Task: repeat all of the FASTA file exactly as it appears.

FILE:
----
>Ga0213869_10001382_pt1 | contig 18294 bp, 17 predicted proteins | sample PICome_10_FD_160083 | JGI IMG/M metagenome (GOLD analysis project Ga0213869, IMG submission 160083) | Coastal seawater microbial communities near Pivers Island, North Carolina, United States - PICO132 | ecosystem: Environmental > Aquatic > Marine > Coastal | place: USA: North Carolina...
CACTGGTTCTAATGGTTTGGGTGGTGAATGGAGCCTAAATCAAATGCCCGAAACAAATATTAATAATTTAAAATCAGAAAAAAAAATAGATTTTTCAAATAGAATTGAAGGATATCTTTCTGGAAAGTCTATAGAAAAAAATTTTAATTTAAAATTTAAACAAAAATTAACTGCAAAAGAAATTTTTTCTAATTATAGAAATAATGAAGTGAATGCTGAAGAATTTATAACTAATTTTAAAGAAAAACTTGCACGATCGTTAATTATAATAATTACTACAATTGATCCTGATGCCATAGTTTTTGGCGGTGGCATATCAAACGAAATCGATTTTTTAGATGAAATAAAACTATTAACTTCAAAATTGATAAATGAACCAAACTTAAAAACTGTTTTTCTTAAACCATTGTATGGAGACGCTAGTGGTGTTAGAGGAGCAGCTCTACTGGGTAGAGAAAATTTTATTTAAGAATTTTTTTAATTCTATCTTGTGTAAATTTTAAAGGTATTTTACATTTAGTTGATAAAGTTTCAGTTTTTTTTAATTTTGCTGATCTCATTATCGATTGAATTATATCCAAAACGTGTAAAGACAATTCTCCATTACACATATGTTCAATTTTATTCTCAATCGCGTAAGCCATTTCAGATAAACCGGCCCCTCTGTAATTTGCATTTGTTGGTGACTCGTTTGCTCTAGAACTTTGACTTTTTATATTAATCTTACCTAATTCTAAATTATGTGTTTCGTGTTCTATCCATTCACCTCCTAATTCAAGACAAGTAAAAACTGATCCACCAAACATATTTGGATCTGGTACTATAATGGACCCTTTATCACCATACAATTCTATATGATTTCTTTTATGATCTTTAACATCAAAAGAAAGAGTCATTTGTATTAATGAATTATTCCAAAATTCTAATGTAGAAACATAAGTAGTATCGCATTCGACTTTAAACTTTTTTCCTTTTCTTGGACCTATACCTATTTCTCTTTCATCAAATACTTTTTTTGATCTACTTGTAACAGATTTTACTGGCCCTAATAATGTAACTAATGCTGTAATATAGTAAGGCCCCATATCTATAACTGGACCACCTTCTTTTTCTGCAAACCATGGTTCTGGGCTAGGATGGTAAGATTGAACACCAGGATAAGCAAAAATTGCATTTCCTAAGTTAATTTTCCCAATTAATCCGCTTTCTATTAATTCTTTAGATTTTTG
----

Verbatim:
>Ga0213869_10001382_pt1 | contig 18294 bp, 17 predicted proteins | sample PICome_10_FD_160083 | JGI IMG/M metagenome (GOLD analysis project Ga0213869, IMG submission 160083) | Coastal seawater microbial communities near Pivers Island, North Carolina, United States - PICO132 | ecosystem: Environmental > Aquatic > Marine > Coastal | place: USA: North Carolina...
CACTGGTTCTAATGGTTTGGGTGGTGAATGGAGCCTAAATCAAATGCCCGAAACAAATATTAATAATTTAAAATCAGAAAAAAAAATAGATTTTTCAAATAGAATTGAAGGATATCTTTCTGGAAAGTCTATAGAAAAAAATTTTAATTTAAAATTTAAACAAAAATTAACTGCAAAAGAAATTTTTTCTAATTATAGAAATAATGAAGTGAATGCTGAAGAATTTATAACTAATTTTAAAGAAAAACTTGCACGATCGTTAATTATAATAATTACTACAATTGATCCTGATGCCATAGTTTTTGGCGGTGGCATATCAAACGAAATCGATTTTTTAGATGAAATAAAACTATTAACTTCAAAATTGATAAATGAACCAAACTTAAAAACTGTTTTTCTTAAACCATTGTATGGAGACGCTAGTGGTGTTAGAGGAGCAGCTCTACTGGGTAGAGAAAATTTTATTTAAGAATTTTTTTAATTCTATCTTGTGTAAATTTTAAAGGTATTTTACATTTAGTTGATAAAGTTTCAGTTTTTTTTAATTTTGCTGATCTCATTATCGATTGAATTATATCCAAAACGTGTAAAGACAATTCTCCATTACACATATGTTCAATTTTATTCTCAATCGCGTAAGCCATTTCAGATAAACCGGCCCCTCTGTAATTTGCATTTGTTGGTGACTCGTTTGCTCTAGAACTTTGACTTTTTATATTAATCTTACCTAATTCTAAATTATGTGTTTCGTGTTCTATCCATTCACCTCCTAATTCAAGACAAGTAAAAACTGATCCACCAAACATATTTGGATCTGGTACTATAATGGACCCTTTATCACCATACAATTCTATATGATTTCTTTTATGATCTTTAACATCAAAAGAAAGAGTCATTTGTATTAATGAATTATTCCAAAATTCTAATGTAGAAACATAAGTAGTATCGCATTCGACTTTAAACTTTTTTCCTTTTCTTGGACCTATACCTATTTCTCTTTCATCAAATACTTTTTTTGATCTACTTGTAACAGATTTTACTGGCCCTAATAATGTAACTAATGCTGTAATATAGTAAGGCCCCATATCTATAACTGGACCACCTTCTTTTTCTGCAAACCATGGTTCTGGGCTAGGATGGTAAGATTGAACACCAGGATAAGCAAAAATTGCATTTCCTAAGTTAATTTTCCCAATTAATCCGCTTTCTATTAATTCTTTAGATTTTTG